Ayam bakar

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Ayam bakar
Set menu Ayam Bakar Tempe Tahu.jpg
Ayam Bakar, grilled chicken served with sambal, tempeh and tofu
CourseMain course
Place of originIndonesia and Malaysia
Region or stateSoutheast Asia
Created byIndonesians and Malay
Serving temperatureHot
Main ingredientsChicken seasoned with turmeric, garlic, shallots and other spices, and grilled on charcoal

Ayam bakar is an Indonesian or Malaysian dish of charcoal-grilled chicken. Ayam bakar literally means "roasted chicken" in Indonesian and Malay.

Marination and spices[edit]

Ayam Bakar Padang, West Sumatra
Ayam Bakar Taliwang, Lombok

In Java, the chicken is usually marinated with the mixture of kecap manis (sweet soy sauce) and coconut oil, applied with a brush during grilling. The bumbu spice mixture may vary among regions, but usually it consists of combination of ground shallot, garlic, chilli pepper, coriander, tamarind juice, candlenut, turmeric, galangal and salt. In Java, ayam bakar usually tastes rather sweet because of the generous amount of sweet soy sauce either as marination or dipping sauce, while the ayam bakar Padang, Bali, Lombok and most of Sumatra are usually spicier and more reddish in colour due to the generous amount of chilli pepper, turmeric and other spices, and the absence of sweet soy sauce.

The chicken pieces are usually partially cooked in the spice mixture using a small fire prior to grilling, in order for the chicken to absorb the spices. During grilling process the remaining spices are applied upon the chicken. Ayam bakar is usually served with sambal terasi (chilli with terasi) or sambal kecap (sliced chilli and shallot in sweet soy sauce) as dipping sauce or condiment and slices of cucumber and tomato as garnishing.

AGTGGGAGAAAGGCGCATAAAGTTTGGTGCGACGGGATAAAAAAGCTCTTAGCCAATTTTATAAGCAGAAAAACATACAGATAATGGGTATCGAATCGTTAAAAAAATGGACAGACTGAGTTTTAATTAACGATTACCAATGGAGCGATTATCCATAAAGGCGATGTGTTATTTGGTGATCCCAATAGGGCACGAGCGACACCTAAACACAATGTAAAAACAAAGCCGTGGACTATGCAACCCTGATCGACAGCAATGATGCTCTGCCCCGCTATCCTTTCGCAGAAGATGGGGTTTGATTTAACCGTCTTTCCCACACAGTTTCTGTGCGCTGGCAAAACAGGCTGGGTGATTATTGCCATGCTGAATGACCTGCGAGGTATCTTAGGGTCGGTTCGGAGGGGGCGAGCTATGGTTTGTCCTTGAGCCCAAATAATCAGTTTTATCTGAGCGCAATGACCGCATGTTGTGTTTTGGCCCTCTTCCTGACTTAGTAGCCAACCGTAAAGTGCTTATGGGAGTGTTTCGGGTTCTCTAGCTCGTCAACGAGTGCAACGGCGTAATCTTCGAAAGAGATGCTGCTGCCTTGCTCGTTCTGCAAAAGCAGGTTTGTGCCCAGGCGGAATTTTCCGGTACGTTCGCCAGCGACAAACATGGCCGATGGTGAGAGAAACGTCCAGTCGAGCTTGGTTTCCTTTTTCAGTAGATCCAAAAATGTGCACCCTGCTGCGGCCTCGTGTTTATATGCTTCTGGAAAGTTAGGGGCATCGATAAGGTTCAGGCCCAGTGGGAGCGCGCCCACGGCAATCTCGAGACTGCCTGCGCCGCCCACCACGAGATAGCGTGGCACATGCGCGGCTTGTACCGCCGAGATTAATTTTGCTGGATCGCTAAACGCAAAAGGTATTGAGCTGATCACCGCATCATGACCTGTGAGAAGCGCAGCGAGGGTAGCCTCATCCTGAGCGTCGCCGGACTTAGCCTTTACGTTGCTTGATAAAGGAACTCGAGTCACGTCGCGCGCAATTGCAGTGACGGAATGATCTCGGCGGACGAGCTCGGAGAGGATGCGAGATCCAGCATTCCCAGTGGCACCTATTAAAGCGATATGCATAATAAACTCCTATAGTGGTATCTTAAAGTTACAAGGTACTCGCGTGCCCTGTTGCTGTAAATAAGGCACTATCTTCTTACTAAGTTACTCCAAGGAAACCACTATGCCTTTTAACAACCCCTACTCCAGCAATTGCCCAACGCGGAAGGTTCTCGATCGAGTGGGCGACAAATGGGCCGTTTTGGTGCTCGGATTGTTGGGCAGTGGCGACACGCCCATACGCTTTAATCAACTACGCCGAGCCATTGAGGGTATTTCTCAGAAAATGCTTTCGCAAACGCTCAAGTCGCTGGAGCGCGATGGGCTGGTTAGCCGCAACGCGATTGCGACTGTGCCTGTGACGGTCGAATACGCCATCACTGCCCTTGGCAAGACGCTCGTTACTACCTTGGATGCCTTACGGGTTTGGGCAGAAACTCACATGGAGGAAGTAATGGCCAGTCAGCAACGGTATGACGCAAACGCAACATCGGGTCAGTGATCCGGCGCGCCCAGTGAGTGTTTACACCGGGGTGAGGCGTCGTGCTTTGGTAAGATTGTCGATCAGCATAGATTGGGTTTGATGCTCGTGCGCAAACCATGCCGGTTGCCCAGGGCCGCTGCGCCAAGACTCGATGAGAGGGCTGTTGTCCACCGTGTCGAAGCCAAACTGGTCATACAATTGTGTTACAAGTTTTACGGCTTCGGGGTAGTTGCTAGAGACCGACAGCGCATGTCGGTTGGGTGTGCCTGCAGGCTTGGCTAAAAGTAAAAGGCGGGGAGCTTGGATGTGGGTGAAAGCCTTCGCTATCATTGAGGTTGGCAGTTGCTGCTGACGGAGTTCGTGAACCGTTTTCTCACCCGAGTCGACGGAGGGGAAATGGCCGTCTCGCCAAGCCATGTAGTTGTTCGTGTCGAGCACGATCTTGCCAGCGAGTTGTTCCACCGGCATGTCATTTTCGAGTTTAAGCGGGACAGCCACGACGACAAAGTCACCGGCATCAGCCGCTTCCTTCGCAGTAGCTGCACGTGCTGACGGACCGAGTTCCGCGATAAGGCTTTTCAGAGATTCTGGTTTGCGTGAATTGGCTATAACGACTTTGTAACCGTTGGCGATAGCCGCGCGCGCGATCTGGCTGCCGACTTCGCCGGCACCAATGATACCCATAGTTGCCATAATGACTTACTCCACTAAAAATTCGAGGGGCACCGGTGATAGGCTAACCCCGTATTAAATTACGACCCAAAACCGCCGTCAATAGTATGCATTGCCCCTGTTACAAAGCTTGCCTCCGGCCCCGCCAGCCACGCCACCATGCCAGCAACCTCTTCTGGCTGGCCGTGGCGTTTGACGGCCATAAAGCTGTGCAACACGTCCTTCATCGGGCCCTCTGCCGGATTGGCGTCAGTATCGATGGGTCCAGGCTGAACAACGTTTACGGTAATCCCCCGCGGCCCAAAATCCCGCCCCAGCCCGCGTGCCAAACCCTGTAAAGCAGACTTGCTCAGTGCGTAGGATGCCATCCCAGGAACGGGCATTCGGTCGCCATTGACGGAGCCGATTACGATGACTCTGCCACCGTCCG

There are many recipes of ayam bakar, among the popular ones are Padang-style ayam bakar, Ayam Percik and Ayam Golek from Malaysia, ayam bakar Taliwang of Lombok island, Sundanese bakakak hayam, and Javanese ayam bakar bumbu rujak (grilled spicy coconut chicken).[1][2] Usually, the chicken is marinated with mixture of spice pastes, sometimes kecap manis (sweet soy sauce), and then grilled.

See also[edit]


  1. ^ Brissenden, Rosemary (2007). Southeast Asian Food, Classic and modern dishes from Indonesia, Malaysia, Singapore, Thailand, Laos, Cambodia and Vietnam. Periplus. p. 161. ISBN 0794604889. Retrieved 31 October 2014.
  2. ^ "Ayam Bakar Bumbu Rujak". Tasty Indonesian Food.com. Tasty Indonesian Food.com. Retrieved 11 August 2013.

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